As the tide of education accountability ebbs from federal shores and rolls back out to state seas, states are in a position to reboot, retool, and reimagine their current accountability models. This Education Sector paper from independent analyst Craig Jerald offers a novel suggestion: Model new accountability systems after the Brits’s long-running school-inspection program. The specifics of the program have been tinkered with since its inception, but its tenets remain the same. School ratings (given on a five-point scale) are based upon site-visit reports by trained professionals using a multi-dimensional metric. (Next year, those measures will be: student achievement, quality of teaching, students’ behavior and health, and leadership and management of the school.) Schools are told—explicitly—what they’re doing right and wrong, and are given tangible recommendations for improvement. And transparency is key—with all school evaluations made public online within fifteen days of site visit. Jerald is right to call for a more robust, and accessible, accountability system. And this British model (implemented in a union-friendly nation) is worth states’ consideration. But there’s still one anchor holding back large-scale adoption in the U.S.: Britain no longer has the powerful local school boards seen in the U.S.—entities that (along with other systemic issues) tie the hands of school leaders who might want to implement thoughtful improvement recommendations.
Craig D. Jerald, On Her Majesty’s School Inspection Service (Washington, D.C.: Education Sector, January 2012).
Laura Johnson / January 19, 2012
Two months ago, Mathematica and the Center on Reinventing Public Education offered preliminary findings from their four-year study on charter-management organizations. The upshot: When it comes to student achievement, CMO performance varies widely. Two weeks ago, analysts put out a revised and extended version of their interim report, adding analyses on graduation and postsecondary enrollment rates (and school-level, as opposed to CMO-level, middle school impacts). The results are again mixed. Data were much scarcer for these graduation and post-secondary enrollment components (in part because fewer CMOs run high schools): Six CMOs had sufficient data to investigate their graduation rates and four had sufficient data to investigate post-secondary enrollment. Of these, two had significantly positive effects when compared to similar district schools, raising both graduation and postsecondary enrollment rates by about 20 percent. And one CMO had a significant negative impact (22 percent) on graduation rates. Meager data aside, one frustrating thread continues through each of these published preliminary reports: Which CMOs raise college enrollment rates by 20 percent? And which lowers graduation rates by that same amount? Mathematica and CRPE never say. The project’s culminating report is due out in March. We wait with bated breath for the authors to name names.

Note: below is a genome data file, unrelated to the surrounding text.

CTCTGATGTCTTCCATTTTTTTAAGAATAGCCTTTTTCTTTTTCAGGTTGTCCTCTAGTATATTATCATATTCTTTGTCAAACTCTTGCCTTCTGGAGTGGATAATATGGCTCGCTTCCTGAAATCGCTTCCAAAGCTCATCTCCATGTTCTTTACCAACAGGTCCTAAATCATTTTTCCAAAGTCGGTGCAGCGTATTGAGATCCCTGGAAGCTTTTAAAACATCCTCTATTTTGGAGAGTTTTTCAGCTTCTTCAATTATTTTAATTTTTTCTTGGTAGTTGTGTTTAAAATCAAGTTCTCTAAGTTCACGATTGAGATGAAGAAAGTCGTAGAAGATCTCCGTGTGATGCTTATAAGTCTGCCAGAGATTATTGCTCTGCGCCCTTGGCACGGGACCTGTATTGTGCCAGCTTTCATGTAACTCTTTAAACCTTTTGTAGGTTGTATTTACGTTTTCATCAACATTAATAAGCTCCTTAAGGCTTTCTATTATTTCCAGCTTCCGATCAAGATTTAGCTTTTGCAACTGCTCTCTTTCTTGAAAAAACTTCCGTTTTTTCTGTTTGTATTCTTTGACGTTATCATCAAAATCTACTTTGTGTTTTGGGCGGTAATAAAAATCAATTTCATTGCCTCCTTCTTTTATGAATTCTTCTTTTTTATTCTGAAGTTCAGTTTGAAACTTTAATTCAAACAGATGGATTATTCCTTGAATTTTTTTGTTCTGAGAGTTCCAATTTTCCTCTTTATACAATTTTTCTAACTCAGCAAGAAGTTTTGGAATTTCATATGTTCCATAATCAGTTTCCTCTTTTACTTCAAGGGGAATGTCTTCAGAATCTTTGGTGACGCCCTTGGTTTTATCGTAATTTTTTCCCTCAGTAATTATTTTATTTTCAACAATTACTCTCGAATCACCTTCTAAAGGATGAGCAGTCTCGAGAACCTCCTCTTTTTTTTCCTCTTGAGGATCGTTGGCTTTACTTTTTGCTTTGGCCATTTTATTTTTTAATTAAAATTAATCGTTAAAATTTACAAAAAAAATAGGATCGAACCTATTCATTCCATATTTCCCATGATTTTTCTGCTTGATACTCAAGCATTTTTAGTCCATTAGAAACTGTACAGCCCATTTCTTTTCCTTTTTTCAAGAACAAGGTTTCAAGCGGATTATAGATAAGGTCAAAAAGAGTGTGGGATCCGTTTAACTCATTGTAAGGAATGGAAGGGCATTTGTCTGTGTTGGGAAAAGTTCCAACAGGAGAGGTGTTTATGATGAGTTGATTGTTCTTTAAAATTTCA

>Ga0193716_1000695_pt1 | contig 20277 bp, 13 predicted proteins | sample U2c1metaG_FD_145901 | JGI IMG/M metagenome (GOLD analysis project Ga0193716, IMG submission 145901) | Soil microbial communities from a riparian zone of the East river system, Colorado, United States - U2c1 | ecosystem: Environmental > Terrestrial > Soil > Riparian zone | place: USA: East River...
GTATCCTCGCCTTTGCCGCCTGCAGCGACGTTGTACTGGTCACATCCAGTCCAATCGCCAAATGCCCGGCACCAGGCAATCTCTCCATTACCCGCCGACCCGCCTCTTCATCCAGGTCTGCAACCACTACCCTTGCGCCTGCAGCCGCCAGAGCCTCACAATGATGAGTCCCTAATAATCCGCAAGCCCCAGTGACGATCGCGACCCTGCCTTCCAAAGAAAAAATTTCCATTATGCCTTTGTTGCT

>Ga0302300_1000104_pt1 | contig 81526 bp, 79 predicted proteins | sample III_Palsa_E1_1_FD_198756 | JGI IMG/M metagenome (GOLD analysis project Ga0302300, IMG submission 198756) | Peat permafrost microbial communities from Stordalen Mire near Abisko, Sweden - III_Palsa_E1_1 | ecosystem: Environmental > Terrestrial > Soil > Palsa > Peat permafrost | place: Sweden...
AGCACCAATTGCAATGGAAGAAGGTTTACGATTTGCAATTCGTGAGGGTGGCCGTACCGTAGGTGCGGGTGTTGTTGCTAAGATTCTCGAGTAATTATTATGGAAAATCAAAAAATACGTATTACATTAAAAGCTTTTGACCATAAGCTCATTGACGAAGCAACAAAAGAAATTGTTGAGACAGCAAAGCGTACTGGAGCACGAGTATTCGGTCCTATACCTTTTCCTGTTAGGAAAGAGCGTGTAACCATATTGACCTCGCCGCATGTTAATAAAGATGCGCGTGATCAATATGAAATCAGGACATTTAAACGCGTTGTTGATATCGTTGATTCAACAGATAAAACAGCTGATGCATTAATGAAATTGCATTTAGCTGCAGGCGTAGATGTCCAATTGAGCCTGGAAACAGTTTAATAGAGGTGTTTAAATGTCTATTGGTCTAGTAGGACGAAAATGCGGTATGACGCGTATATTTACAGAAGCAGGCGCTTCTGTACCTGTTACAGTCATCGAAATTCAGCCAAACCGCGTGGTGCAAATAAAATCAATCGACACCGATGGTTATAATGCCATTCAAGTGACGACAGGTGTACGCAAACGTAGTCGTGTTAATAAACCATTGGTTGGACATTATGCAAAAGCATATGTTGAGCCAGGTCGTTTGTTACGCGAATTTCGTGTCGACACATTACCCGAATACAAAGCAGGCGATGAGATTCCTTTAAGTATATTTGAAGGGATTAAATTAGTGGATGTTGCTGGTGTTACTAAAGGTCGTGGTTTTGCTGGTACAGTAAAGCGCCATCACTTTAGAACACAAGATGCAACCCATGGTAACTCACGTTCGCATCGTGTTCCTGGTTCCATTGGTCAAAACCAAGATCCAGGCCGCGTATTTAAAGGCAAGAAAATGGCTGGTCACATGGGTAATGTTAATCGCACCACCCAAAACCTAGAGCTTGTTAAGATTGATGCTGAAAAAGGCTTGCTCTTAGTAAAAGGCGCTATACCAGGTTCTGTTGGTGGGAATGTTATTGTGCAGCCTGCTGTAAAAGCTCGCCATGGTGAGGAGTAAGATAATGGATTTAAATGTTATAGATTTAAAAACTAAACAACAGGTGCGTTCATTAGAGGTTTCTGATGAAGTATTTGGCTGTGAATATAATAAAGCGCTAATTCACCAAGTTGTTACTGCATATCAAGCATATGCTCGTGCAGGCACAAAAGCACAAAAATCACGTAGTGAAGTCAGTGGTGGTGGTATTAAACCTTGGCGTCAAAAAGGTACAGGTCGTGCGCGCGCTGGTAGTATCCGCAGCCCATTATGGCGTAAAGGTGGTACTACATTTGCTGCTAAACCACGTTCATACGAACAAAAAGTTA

Melissa Bowen, et al., Charter-School Management Organizations: Diverse Strategies and Diverse Student Impacts (Princeton, NJ: Mathematica Policy Research; Seattle, WA: Center on Reinventing Public Education, 2012).